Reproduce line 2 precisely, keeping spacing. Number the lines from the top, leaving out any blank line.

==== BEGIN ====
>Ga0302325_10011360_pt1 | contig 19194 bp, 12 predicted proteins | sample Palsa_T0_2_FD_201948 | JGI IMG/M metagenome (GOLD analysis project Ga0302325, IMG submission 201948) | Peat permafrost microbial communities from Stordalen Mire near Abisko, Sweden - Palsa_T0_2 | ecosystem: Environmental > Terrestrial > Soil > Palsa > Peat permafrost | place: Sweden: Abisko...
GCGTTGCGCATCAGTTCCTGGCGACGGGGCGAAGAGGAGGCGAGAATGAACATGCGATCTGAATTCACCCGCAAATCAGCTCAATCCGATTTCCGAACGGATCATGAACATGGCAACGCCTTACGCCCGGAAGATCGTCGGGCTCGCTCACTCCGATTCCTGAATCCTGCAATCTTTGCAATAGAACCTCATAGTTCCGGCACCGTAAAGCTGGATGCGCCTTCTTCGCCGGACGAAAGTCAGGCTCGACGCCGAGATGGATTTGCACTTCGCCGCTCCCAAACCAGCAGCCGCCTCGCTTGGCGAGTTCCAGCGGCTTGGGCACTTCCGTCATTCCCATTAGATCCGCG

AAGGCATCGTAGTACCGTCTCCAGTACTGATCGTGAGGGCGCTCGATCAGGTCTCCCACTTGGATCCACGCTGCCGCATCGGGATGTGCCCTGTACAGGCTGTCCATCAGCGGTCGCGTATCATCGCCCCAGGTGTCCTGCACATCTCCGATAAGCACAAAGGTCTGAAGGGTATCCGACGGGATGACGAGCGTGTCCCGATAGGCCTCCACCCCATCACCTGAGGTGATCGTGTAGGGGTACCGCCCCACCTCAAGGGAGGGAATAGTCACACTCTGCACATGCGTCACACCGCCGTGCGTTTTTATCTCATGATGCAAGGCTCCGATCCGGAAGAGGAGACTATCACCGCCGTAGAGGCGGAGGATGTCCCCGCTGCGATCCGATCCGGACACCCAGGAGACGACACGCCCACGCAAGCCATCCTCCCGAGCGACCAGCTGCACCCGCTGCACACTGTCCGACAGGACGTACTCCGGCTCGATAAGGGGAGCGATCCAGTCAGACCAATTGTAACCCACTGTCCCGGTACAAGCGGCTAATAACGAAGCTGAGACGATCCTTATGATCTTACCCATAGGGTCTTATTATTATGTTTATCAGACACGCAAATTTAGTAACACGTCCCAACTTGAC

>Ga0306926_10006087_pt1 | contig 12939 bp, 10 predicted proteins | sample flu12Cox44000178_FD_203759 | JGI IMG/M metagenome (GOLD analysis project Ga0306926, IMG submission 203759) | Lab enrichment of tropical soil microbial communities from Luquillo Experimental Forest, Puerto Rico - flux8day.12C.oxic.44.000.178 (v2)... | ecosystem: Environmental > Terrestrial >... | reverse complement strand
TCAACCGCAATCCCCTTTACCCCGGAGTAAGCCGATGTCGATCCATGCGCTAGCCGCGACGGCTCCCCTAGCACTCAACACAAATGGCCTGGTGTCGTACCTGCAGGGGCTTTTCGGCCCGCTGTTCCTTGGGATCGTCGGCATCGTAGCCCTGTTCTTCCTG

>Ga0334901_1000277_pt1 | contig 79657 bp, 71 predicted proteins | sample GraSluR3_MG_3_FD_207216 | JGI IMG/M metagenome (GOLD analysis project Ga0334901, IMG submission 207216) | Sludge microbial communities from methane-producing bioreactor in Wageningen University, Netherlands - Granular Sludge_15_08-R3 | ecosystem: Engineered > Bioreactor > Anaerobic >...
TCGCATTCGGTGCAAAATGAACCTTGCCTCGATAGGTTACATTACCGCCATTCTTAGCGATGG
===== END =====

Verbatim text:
GCGTTGCGCATCAGTTCCTGGCGACGGGGCGAAGAGGAGGCGAGAATGAACATGCGATCTGAATTCACCCGCAAATCAGCTCAATCCGATTTCCGAACGGATCATGAACATGGCAACGCCTTACGCCCGGAAGATCGTCGGGCTCGCTCACTCCGATTCCTGAATCCTGCAATCTTTGCAATAGAACCTCATAGTTCCGGCACCGTAAAGCTGGATGCGCCTTCTTCGCCGGACGAAAGTCAGGCTCGACGCCGAGATGGATTTGCACTTCGCCGCTCCCAAACCAGCAGCCGCCTCGCTTGGCGAGTTCCAGCGGCTTGGGCACTTCCGTCATTCCCATTAGATCCGCG